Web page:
Success: Better Than Smart

Alan Meckler’s drive to succeed has never flagged. In grade school, he taught himself to read by poring over his father’s newspapers. In high school, he earned spots on multiple varsity teams, and at Columbia University he made the dean’s list. He went on to earn a doctorate in history before launching a prosperous career as an entrepreneur. Today, at 68, he’s the chairman and CEO of the Internet content consortium Mediabistro.

Not such an unusual trajectory for a successful executive, perhaps. But there’s a twist to Meckler’s story. Throughout his life, Meckler labored under a secret shame. He struggled to understand things that his peers grasped easily. His grade-school teachers wanted to hold him back. His father bluntly belittled him as “stupid.” Even after he’d been accepted into an Ivy League university, Meckler says, “I was very worried that I would be found out, that I really was stupid.”

His College Board scores were so low, in fact, that after he’d made the dean’s list, school psychologists asked to test him so they could figure out how he’d done it. But they were stumped. “They had me do puzzles,” he says, “and they said that I couldn’t solve problems that most 7- or 8-year-olds could.” College Board officials wanted to study him, too. “They seemed to think,” says Meckler, “that I was some kind of freak.”

The story appears in the September, 21013 issue of Success magazine. Read the rest here.

2 thoughts on “Success: Better Than Smart”

  1. “Those of us who are, unfortunately, natural-born marshmallow eaters can find getting a grip an impossibly daunting challenge.”

    “One study found that a child’s sense of self-efficacy at age 10 is more predictive of his future salary level as an adult than his reading score is.”

    Hi -–really enjoyed this piece. Just wanted to flag something which bothers me about the conclusions about the Marshmallow Test.

    It strikes me that these young children possess not so much some innate ability to be resistant but instead had a sense of trust that an adult would follow through with what they promised. No idea what a child that age would think or feel or how they would process this to make them either eat or not eat the treat, but it seems more likely that this grounding (in the first couple of years of life) and faith in people has more to do with future success (including the ‘grit’ and determination in the face of adversity you go on to examine) than something which is a trait in a genetic sense. Those who got on with stuff after redundancy maybe had hugely supportive families and perhaps had had marvelous childhoods, so had formed strong relationships with spouses and their own kids and didn’t have to see their work as their identity. You could I suppose then make some kind of speculation that those who go on to have fab careers despite weak tests scores have decent family backgrounds and those who end up in jail despite fab test scores don’t, irrespective of class. Anyway, I’m really enjoying read your stuff on your website. It’s got me thinking.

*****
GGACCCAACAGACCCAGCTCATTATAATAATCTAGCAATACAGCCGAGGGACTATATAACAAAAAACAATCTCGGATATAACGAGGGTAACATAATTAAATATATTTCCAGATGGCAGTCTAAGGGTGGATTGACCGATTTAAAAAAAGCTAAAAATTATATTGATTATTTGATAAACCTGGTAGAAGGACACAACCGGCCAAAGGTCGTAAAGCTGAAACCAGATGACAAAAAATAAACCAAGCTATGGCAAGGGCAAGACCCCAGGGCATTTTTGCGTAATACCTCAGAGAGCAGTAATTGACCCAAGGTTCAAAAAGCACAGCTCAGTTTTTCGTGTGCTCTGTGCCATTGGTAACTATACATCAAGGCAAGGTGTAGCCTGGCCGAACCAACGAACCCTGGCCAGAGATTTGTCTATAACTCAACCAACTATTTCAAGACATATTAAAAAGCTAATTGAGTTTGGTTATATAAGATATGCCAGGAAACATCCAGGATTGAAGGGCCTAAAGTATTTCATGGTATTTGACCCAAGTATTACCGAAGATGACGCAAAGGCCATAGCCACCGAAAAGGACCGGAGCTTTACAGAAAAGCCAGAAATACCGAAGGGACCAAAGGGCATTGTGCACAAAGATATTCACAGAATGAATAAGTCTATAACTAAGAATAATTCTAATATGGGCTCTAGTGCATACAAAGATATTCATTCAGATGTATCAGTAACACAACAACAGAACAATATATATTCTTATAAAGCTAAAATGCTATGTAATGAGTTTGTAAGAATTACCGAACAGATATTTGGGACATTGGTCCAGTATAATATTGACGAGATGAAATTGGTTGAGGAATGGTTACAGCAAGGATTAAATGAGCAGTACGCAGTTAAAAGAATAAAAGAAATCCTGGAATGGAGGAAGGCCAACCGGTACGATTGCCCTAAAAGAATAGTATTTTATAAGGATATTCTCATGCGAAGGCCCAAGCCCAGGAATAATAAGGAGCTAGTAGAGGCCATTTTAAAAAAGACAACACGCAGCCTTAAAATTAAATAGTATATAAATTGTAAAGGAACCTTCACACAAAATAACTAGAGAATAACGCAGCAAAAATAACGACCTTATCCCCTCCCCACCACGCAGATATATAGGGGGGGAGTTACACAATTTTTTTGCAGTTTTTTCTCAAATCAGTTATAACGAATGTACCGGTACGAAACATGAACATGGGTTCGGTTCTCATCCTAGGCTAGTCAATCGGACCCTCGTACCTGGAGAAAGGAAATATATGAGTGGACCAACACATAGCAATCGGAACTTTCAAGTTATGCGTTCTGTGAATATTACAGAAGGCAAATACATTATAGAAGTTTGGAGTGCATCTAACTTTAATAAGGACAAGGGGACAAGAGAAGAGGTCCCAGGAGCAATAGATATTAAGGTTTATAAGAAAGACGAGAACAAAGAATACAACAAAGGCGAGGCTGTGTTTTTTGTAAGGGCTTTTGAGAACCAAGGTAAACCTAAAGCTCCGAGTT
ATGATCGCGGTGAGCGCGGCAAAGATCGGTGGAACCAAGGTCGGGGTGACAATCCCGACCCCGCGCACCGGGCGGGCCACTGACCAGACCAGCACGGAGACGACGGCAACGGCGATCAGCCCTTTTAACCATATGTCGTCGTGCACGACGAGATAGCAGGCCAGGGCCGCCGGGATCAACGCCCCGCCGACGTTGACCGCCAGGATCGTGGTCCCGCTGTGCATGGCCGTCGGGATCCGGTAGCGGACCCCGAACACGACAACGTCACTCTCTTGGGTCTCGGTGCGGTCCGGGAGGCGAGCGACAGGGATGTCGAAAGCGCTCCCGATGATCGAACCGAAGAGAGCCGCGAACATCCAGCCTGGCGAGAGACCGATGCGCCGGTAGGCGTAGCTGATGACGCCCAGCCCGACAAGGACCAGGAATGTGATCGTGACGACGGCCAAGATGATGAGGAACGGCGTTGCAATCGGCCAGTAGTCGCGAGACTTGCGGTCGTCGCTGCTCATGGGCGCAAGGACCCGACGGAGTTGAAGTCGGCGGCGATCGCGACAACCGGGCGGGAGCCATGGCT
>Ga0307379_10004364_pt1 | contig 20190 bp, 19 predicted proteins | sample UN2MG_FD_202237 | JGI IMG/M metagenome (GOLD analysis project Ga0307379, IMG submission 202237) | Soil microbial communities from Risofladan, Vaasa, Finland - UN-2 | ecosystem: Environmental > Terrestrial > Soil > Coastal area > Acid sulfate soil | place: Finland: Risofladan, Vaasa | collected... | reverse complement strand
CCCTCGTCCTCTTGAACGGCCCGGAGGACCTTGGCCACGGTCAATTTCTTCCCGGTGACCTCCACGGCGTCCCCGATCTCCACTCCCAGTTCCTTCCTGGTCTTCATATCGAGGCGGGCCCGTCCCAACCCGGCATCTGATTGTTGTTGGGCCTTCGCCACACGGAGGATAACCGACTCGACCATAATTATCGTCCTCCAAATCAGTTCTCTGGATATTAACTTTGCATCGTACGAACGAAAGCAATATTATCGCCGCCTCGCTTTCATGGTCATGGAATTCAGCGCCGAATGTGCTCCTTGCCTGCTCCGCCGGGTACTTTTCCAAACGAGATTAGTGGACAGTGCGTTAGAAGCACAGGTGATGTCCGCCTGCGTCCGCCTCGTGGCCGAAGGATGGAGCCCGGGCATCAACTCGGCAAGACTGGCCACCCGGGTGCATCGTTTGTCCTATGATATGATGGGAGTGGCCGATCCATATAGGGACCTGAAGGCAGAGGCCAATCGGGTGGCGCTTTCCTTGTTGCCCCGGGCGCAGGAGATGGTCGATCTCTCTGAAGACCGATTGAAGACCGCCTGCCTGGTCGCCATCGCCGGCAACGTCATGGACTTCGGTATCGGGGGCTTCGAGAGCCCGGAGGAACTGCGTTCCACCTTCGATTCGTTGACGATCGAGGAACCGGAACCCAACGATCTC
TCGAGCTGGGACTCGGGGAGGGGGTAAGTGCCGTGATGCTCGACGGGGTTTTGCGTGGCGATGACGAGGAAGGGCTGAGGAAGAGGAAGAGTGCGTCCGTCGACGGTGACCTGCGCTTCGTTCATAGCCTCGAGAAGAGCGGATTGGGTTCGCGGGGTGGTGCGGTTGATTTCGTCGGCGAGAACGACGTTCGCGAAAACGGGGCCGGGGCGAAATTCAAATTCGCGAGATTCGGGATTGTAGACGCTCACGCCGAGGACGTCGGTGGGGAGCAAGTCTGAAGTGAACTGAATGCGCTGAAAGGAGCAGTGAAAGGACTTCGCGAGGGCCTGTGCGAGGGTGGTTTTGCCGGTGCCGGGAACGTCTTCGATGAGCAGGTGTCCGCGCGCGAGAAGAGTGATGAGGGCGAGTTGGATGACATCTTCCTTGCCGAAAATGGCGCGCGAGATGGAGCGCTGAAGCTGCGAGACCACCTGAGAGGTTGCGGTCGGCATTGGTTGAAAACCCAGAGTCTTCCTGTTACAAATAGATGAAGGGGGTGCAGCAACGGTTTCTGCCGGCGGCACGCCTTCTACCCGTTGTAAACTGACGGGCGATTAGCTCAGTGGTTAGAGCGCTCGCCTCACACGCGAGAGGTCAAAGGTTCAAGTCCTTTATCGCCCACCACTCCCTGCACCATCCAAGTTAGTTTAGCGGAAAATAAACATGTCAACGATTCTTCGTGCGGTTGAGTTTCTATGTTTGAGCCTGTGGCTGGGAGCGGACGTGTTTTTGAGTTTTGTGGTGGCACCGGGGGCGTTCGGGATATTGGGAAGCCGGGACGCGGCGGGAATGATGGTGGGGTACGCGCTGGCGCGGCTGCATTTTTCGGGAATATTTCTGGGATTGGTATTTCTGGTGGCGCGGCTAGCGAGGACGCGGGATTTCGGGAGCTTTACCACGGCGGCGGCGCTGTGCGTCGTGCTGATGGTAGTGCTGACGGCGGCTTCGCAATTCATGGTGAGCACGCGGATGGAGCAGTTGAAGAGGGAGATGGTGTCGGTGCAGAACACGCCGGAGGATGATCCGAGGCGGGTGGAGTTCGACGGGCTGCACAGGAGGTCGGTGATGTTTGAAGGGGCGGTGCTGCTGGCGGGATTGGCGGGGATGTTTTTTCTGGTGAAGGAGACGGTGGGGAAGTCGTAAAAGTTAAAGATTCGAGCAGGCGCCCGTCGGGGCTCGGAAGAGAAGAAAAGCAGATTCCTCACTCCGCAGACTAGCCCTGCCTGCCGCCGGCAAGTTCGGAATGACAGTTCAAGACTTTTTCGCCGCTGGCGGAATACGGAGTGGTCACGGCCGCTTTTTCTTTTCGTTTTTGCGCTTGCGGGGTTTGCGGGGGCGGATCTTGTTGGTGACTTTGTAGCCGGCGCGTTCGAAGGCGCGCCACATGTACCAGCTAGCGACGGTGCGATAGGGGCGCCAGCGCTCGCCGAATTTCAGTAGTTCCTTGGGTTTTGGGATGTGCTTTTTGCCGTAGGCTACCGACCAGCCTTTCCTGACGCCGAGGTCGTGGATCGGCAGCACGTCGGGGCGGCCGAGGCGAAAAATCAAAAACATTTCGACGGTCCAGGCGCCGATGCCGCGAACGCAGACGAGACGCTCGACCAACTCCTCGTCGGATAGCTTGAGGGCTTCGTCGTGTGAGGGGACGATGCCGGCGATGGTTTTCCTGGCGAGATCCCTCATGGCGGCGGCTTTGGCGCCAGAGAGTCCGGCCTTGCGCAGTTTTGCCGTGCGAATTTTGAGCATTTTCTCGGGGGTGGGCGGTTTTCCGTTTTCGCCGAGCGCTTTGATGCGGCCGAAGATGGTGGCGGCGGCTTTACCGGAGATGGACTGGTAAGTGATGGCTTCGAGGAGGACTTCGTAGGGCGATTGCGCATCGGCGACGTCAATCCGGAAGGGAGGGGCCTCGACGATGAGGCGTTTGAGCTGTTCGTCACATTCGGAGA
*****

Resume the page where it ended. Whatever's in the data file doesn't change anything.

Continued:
2. Thanks, Maz, you make a great point. Indeed follow-up studies examined how children’s perception of the experimenters affected the results. They found that when the experimenters seemed shifty, the children were much more likely to eat the marshmallow. The upshot is that when the future is uncertain–as it is for many people living in poverty–it makes sense to take advantage of an immediate reward, because there’s no guarantee that the long-term reward will ever be forthcoming.

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